Automating HTML5 video encodes

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I spent an inordinate amount of time not doing useful things today. During this non-productivity bender, I got a little obsessed with making the HTML5 video encoding process easier. I’ve been working on a tutorial site for the Blogsmith Bundle, so this whole deal needed to be sped up. I came out with a script which, when combined with the right command line utilities, takes 90% of the manual labor out of creating the multiple formats needed.

HTML5 video, if you’re not familiar, provides a means to supply modern browsers with high-quality video without using Flash. It works across iOS devices beautifully, and the markup is highly semantic. The problem is that every browser has chosen a different format to promote, and using HTML5 video effectively means providing the same video in three formats (OGV, MP4, WEBM). Then, you need to code in a Flash fallback for older browsers. This would all be fine if my usual video conversion tools had a multiple-encode feature. They don’t. The only one that comes close is Evom, which has an HTML5 preset to encode OGV and MP4 at the same time, but the OGV files won’t play in Firefox and it can’t do WEBM at all right now.

So, taking matters into my own hands…

The workflow

Here’s the workflow I’m using now:

  1. Export a screencast as an MP4 file to a bucket folder
  2. Hazel detects a new MP4 file and runs a shell script on it which:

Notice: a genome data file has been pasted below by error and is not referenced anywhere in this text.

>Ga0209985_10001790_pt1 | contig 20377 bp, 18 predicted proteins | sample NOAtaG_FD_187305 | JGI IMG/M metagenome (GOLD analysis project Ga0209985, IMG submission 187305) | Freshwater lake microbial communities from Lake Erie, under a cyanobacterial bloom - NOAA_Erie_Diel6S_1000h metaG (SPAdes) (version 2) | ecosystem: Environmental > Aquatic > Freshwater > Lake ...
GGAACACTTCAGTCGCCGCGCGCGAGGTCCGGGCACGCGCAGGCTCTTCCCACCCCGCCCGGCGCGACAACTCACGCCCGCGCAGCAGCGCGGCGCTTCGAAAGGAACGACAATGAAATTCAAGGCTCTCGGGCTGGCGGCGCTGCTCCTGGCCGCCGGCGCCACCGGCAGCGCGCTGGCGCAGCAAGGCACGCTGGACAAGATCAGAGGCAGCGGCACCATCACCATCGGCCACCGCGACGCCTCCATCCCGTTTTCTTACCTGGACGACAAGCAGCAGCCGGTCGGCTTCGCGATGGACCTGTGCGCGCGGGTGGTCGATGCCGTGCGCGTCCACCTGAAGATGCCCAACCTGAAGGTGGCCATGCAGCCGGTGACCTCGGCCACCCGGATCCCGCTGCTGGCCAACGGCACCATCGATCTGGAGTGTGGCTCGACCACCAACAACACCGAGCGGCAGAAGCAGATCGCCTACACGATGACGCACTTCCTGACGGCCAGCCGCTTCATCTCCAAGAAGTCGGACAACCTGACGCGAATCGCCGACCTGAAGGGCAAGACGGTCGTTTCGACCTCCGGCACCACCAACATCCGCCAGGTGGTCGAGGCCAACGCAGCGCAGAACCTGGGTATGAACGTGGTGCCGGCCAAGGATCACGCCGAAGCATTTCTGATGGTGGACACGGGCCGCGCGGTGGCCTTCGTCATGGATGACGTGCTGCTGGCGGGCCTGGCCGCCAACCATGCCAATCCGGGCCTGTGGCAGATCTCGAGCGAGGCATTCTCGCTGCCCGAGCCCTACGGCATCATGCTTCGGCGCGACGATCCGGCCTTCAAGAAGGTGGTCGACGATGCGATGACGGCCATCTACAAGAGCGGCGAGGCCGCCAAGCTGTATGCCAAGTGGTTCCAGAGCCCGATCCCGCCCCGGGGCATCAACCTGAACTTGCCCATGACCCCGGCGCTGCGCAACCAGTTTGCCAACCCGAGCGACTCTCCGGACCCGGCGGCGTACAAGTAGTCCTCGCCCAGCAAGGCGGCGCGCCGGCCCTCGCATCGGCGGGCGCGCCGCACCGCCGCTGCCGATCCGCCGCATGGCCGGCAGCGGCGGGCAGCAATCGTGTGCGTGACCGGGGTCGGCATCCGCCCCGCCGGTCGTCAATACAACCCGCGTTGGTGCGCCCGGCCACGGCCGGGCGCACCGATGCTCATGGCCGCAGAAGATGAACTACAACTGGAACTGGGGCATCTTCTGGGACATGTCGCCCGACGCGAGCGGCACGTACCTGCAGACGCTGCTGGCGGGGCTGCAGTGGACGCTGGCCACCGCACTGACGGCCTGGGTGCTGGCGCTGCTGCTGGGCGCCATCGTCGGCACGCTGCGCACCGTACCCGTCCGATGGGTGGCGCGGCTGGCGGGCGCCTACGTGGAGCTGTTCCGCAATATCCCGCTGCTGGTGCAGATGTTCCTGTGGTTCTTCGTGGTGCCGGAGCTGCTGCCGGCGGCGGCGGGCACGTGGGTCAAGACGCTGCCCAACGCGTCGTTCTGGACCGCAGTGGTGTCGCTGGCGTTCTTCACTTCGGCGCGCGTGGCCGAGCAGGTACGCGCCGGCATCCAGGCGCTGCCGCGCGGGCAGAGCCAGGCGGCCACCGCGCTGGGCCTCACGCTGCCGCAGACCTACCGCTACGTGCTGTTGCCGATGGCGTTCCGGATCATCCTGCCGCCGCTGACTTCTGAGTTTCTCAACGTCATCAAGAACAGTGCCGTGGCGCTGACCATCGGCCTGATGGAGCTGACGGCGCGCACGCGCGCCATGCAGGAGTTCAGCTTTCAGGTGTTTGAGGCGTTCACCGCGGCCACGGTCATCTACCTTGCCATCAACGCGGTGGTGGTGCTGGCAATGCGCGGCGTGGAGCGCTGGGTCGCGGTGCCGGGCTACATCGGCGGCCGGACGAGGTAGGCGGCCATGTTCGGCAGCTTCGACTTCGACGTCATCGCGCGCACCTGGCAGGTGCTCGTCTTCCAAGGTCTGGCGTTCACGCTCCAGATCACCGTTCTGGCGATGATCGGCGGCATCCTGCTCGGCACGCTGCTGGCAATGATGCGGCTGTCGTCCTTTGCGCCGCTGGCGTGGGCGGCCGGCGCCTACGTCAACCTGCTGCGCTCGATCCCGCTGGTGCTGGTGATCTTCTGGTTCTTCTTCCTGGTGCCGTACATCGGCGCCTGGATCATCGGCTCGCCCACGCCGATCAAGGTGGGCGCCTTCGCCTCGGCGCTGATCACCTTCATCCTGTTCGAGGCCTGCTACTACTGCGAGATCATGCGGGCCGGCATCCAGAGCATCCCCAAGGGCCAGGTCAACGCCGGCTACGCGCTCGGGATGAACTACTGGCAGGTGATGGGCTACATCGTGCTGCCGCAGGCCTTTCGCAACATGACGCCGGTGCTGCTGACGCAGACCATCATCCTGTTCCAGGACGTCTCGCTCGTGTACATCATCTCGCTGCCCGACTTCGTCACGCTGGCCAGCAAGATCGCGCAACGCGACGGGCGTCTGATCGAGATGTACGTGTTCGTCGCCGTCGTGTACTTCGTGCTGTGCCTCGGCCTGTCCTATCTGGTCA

1. Creates a new folder based on the file’s base name and moves the file into it
    2. Runs an ffmpeg sequence to create a webm version
    3. Runs an ffmpeg2theora command to create an ogv
    4. Uses ffmpeg to create a poster image from the first frame of the mp4
    5. Uses rsync to put the finished folder on my server
  3. I get a growl notification from Hazel that files are converted and uploaded
  4. I insert the ungodly-long “shortcode” for the VideoJS plugin using TextExpander into a new WordPress post.

Four steps, and I only have to interact with two of them. The script is pretty hardcoded for my setup, but I moved some of the config up to the top for convenience. You’ll need ffmpeg and ffmpeg2theora installed, both of which are really easy to set up with homebrew. You can probably find binaries, too, but I just used brew for these.

The script

Here’s the script, hope it helps someone else, too:

# Brett Terpstra, 2011 -
# Requires ffmpeg and ffmpeg2theora
### CONFIG #######
### END CONFIG ###

DIRNAME=`dirname "$INPUT"`
FILENAME=`basename "$INPUT"`

if [ -d "$BASENAME" ]; then
  # /usr/local/bin/growlnotify -s -i "" -m "Found $FILENAME, but directory $BASENAME already exists. Aborting"
  exit 1
mkdir "$BASENAME"

/usr/local/bin/ffmpeg -pass 1 -passlogfile "$FILENAME" -threads 16  -keyint_min 0 \
-g 250 -skip_threshold 0 -qmin 1 -qmax 51 -i "$FILENAME" -vcodec libvpx -b 614400 \
-s $MAXSIZE -aspect 16:9 -an -y temp.webm

/usr/local/bin/ffmpeg -pass 2 -passlogfile "$FILENAME" -threads 16  -keyint_min 0 \
-g 250 -skip_threshold 0 -qmin 1 -qmax 51 -i "$FILENAME" -vcodec libvpx -b 614400 \
-s $MAXSIZE -aspect 16:9 -acodec libvorbis -y "$BASENAME".webm

rm temp.webm
rm *.log

/usr/local/bin/ffmpeg2theora --videoquality 5 --audioquality 1 --max_size $MAXSIZE "$FILENAME" -o "$BASENAME.ogv"
/usr/local/bin/ffmpeg -i "$FILENAME" -ss 0 -vframes 1 -vcodec mjpeg -f image2 "${BASENAME}Poster.jpg"
cd ..
rsync -v -r -e ssh "`pwd`/$BASENAME" $SSHURL:$SSHDIR

The Hazel rule I’m running simply looks for files in the bucket folder with the .mp4 extension and passes them to the shell script.

Let me know if you have a better way to automate this. Also, let me know if you’ve found a good way to encode h.264 from the command line on a Mac. I haven’t been able to get ffmpeg to compile with x/h.264 support yet, but it was irrelevant as I had to output some format to begin with. Might as well save to the one format I can’t encode properly from a shell script…